The newly appointed head of the TM Forum shares his thoughts on digital transformation as the industry body’s annual conference gets underway Digital transformation is again one of the main themes of TMF Live – how would you assess European operators’ progress in this area over the past 12 months?

Nik Willetts: In the past year, we’ve seen a shift in the urgency: the conversation has moved from debating the what and why of digital transformation, to how to execute on digital transformation holistically.

Worldwide, we see plenty of transformation efforts underway, but all too often these transformation efforts are siloed.

To really seize the opportunities ahead of us as an industry, we need to deal with the agility problem – and that requires holistic transformation.

What success stories are you seeing and what are the main traits that others can learn from?

A current case study that discusses the importance of digital transformation and working with TM Forum to navigate comes from Telefonica, who has embarked on a massive transformation effort aimed at digitalizing its operating businesses in 15 countries.

Pressure from digital-native over-the-top (OTT) providers and other competitors is forcing the company, like many other network operators, to transform its operating companies into nimble platform-based providers capable of delivering what customers want, when and where they want it.

This means transforming everything from business processes to support systems and the network itself.

This is, of course, an ongoing process and is rich in complexity, but complexity that Telefonica is overcoming through the participation in a number of collaborative TM Forum programmes.

Another example is BT’s Cloud of Clouds, which illustrates how the company is leveraging the Forum’s work to build a new element to its enterprise cloud business, and becoming a holistic IT solution provider in the process.

This is now in use all over the world, in more than 200 commercial deployments, including the smart city of Milton Keynes in the UK.

Another operator in the UK, O2, has teamed up with a car insurance company to offer its customers a better deal on their vehicle insurance, again using the partnering guide plus TM Forum’s Open APIs.

The common trait amongst all of these operators is a will and determination to work collaboratively on common problems to improve business performance, whether for internal processes or end customer initiatives.

In a recent European Communications survey, operators said the biggest digital transformation challenge they faced were that projects were too big, complex and time-consuming. What can they do to overcome this?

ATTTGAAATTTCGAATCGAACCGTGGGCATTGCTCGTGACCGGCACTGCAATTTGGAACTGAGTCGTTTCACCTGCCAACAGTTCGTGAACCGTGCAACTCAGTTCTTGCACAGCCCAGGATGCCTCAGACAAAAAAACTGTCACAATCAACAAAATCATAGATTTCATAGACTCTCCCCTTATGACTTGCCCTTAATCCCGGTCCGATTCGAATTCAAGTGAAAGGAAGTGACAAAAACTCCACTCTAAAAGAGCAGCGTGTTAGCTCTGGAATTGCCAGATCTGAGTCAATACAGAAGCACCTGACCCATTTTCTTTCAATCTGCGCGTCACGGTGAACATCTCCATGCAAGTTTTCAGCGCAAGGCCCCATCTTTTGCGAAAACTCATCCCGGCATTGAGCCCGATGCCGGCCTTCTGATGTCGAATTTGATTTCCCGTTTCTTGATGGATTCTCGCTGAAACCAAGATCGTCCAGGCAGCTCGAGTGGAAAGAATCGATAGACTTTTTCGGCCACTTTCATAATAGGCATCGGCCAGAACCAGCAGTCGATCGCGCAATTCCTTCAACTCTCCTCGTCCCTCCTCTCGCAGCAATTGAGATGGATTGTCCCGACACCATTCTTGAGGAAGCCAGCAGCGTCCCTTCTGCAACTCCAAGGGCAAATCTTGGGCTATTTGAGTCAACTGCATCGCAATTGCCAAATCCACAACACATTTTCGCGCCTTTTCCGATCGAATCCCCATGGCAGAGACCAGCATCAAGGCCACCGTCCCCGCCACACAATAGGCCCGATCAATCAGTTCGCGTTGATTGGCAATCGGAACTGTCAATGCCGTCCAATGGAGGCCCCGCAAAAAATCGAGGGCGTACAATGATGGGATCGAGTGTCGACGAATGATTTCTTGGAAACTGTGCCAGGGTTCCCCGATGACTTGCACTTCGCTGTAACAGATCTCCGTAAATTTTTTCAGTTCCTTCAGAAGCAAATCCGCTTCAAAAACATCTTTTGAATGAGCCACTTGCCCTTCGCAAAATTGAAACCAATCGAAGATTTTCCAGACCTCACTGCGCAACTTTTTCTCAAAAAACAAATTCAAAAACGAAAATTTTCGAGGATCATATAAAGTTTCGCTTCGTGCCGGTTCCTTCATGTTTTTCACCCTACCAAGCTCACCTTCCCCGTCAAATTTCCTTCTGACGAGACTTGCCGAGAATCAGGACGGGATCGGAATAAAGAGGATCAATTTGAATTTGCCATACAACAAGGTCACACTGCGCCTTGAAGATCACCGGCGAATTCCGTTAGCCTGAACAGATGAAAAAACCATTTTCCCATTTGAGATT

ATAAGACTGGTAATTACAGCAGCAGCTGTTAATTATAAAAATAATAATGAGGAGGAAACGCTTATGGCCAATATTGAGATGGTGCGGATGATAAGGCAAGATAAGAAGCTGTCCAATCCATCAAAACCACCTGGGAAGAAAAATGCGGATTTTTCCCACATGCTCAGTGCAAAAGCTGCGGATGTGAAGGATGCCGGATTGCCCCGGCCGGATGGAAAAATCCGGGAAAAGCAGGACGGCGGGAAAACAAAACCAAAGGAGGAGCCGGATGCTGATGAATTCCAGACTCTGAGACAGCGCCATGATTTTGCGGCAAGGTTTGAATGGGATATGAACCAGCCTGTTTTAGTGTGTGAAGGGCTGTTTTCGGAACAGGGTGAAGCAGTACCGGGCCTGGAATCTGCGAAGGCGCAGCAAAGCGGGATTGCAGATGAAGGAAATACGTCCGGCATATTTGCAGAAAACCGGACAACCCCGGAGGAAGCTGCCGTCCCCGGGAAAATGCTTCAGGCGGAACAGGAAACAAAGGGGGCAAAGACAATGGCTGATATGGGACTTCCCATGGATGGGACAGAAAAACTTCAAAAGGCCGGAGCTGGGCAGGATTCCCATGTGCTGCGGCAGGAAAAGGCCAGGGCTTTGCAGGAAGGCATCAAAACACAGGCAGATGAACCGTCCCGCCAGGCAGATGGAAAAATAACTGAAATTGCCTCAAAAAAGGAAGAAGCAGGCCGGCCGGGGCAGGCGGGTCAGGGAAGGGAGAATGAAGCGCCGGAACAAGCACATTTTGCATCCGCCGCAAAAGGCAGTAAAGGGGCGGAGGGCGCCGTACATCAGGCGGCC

What they do ultimately stems from what they know and recognise about their own businesses and where they intend to get to.

While most CSPs have a clear vision about where they’d like to get to, many lack a coherent, consistent view of the pathway to digital transformation, where they are currently, and how to begin their journey.

Telcos remain under financial pressure. Can digital transformation really affect their bottom line?

A key point here is what happens to their bottom line if they DON’T transform.

CSPs’ share of industry profits has slipped from 58 percent in 2010 to a projected 45 percent in 2018.

In addition to developing new business models and rolling out new services, CSPs can boost their existing business and extend their customers’ lifetime value.

This involves creating more personalised propositions and new digital services (cloud, digital payments, IoT, media, etc) to wrap around traditional anchor services (voice, messaging and broadband access).

The degree to which this can be achieved will depend on how well CSPs reshape their operations so they can bundle connectivity and digital services in an integrated customer experience.

It also requires CSPs to bring together their services, touchpoints and customer engagements into customers’ preferred digital channels.

CSPs will derive higher customer lifetime value through such an approach, driving greater customer loyalty (and lower churn) and defending revenues and profit margins for their anchor services.

CSPs who are more mature in the enterprise market could advance by capturing a share of an enterprise cloud services market.

As it is forecast by market research firm Ovum to be worth $174 billion in 2020, this is a major incentive.

Others aspire for B2C diversification: Orange is moving into retail banking while AT&T has set up a smart-home business, AT&T Digital Life.

How would you assess the vendor community’s offering in the digital transformation space – are they giving operators what they need?

Most of the vendor community clearly recognise the importance of digital transformation as much as the CSP community.

But it’s not only the CSPs that need to transform, or consume vendor solutions or services in order to transform – we also need to see digital transformation for the vendor landscape.

Like any industry, CSP agility is intricately tied to the agility of their suppliers.

New services built around vertical-centric digital ecosystems will only become more complex as more processes and lifestyles become even more digital.

By working together collaboratively and utilising the unique environment that the TM Forum provides it is possible to explore business problem spaces together, creating unique insights and prototype developments that break new ground.


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